Lockheed to start work on next set of USAF's GPS III satellites
Lockheed Martin has been awarded two contracts to start procurement of long lead parts for the next set of Global Positioning System III (GPS III) satellite systems for the US Air Force (USAF).
Valued at a combined $120m, the fixed-price contracts cover the fifth, sixth, seventh and eighth next generation GPS III satellites.
US Air Force GPS III programme manager lieutenant colonel Todd Caldwell said the GPS III programme has been designed to reduce risk early and enable affordable long-term satellite production from the beginning.
"This most recent award and our team's ability to convert the contract structure to fixed price is a sign that we are on track to meet the affordability objectives and commitments we originally set out to achieve," Caldwell added.
Lockheed Martin Navigation Systems mission area vice president Keoki Jackson said the air force's back-to-basics acquisition strategy, along with the company's progress on GPS III prototype, helps the efficient and affordable fixed-price satellite production to move forward.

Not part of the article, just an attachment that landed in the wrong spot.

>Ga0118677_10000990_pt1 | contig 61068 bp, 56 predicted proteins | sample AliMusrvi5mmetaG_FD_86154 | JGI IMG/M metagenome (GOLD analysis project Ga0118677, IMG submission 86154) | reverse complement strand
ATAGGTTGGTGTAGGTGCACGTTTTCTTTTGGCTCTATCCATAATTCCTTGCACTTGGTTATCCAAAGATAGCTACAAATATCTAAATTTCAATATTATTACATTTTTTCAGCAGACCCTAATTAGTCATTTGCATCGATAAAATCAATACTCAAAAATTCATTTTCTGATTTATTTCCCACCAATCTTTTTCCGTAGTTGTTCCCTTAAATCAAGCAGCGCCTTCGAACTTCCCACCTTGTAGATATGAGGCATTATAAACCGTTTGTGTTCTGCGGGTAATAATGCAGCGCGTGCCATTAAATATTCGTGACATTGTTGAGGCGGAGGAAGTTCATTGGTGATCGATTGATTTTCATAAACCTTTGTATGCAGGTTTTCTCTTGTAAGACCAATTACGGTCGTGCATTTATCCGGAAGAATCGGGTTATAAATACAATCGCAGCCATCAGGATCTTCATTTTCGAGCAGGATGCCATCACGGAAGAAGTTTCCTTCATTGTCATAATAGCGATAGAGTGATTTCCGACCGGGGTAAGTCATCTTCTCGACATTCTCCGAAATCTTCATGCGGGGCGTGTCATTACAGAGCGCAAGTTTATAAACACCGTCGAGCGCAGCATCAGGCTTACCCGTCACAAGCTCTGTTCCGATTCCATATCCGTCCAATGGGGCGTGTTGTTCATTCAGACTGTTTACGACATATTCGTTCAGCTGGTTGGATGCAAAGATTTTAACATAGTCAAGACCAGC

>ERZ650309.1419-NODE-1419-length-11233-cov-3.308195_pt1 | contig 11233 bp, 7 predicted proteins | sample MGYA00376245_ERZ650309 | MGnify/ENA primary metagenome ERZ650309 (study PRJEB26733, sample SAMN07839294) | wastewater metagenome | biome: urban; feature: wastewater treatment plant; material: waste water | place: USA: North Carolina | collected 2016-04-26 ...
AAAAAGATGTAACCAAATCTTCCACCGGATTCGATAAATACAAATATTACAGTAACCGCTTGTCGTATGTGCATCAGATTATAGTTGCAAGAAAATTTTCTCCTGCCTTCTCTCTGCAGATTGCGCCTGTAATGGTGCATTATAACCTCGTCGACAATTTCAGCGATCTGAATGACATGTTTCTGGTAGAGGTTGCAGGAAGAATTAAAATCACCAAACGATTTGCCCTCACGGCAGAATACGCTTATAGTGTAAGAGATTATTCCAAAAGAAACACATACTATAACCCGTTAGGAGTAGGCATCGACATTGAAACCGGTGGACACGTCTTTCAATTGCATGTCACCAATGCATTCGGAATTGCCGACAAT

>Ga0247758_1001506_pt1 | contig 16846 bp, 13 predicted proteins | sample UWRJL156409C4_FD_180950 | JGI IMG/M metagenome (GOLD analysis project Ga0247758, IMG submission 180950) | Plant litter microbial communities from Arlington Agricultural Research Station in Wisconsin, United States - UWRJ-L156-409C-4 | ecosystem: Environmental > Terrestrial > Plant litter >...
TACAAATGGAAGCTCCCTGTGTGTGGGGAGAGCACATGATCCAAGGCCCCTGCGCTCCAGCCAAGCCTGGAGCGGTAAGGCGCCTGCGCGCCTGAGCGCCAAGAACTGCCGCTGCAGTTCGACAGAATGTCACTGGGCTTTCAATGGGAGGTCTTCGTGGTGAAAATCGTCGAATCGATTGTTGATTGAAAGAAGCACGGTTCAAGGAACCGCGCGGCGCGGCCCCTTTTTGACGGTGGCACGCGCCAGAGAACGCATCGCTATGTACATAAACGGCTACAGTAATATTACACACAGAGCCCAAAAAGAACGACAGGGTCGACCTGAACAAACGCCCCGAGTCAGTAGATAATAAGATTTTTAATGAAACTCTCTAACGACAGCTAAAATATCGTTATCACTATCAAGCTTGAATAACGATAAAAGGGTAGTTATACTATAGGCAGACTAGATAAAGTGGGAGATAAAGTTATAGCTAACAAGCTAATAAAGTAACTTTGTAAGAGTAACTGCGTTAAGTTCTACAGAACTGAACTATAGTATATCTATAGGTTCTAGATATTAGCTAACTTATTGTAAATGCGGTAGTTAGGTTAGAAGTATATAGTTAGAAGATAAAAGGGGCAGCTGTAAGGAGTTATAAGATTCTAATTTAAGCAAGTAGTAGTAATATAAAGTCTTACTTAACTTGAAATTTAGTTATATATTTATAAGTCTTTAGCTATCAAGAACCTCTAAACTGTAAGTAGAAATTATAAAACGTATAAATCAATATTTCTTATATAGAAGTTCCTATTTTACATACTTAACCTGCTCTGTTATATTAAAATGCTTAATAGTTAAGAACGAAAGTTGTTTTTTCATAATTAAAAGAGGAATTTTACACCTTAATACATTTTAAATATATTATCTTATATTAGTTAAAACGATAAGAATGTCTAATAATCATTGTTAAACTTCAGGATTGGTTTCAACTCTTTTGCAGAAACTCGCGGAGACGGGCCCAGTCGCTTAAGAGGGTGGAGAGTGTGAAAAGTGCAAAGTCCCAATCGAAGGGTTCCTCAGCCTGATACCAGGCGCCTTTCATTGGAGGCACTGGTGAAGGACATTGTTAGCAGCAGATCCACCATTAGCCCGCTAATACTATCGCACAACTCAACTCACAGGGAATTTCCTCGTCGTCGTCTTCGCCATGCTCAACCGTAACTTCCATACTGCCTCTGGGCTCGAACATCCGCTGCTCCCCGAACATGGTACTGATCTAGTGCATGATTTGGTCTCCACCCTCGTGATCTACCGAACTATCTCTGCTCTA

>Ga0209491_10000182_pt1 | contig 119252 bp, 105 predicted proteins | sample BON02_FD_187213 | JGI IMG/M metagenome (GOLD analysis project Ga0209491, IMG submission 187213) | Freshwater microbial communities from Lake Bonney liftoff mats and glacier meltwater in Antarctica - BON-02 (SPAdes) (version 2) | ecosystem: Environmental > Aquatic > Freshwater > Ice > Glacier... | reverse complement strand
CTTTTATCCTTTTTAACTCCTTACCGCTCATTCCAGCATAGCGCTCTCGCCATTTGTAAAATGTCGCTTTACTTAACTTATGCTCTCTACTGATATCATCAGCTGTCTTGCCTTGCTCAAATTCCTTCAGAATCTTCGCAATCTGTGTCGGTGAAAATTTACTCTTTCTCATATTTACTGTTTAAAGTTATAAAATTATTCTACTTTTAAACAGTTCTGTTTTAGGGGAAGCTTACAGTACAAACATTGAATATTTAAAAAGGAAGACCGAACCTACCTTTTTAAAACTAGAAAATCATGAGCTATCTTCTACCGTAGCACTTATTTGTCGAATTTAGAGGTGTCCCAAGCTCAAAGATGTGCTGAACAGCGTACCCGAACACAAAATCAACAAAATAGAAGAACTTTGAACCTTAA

"As our world becomes increasingly dependent on GPS technology, the new GPS III satellites will be a critical element of both our national and economic security, and we are committed to achieving mission success for the billions of military, commercial and civilian users worldwide," Jackson added.
The acquisition approach emphasises early investments in rigorous systems engineering, parts standards and a full-size GPS III satellite prototype development for risk reduction, production predictability improvement, increased mission assurance and reduced programme costs.
Capable of delivering enhanced accuracy and anti-jamming power, the GPS III is a next-generation communication satellite designed to replace the existing GPS satellites that are used by military and civilian customers worldwide.
Lockheed is currently under contract to deliver four GPS III satellites for USAF, which is planning to procure up to 32 satellites.
Image: Depiction of a GPS III satellite in orbit. Photo courtesy of Lockheed Martin Corporation.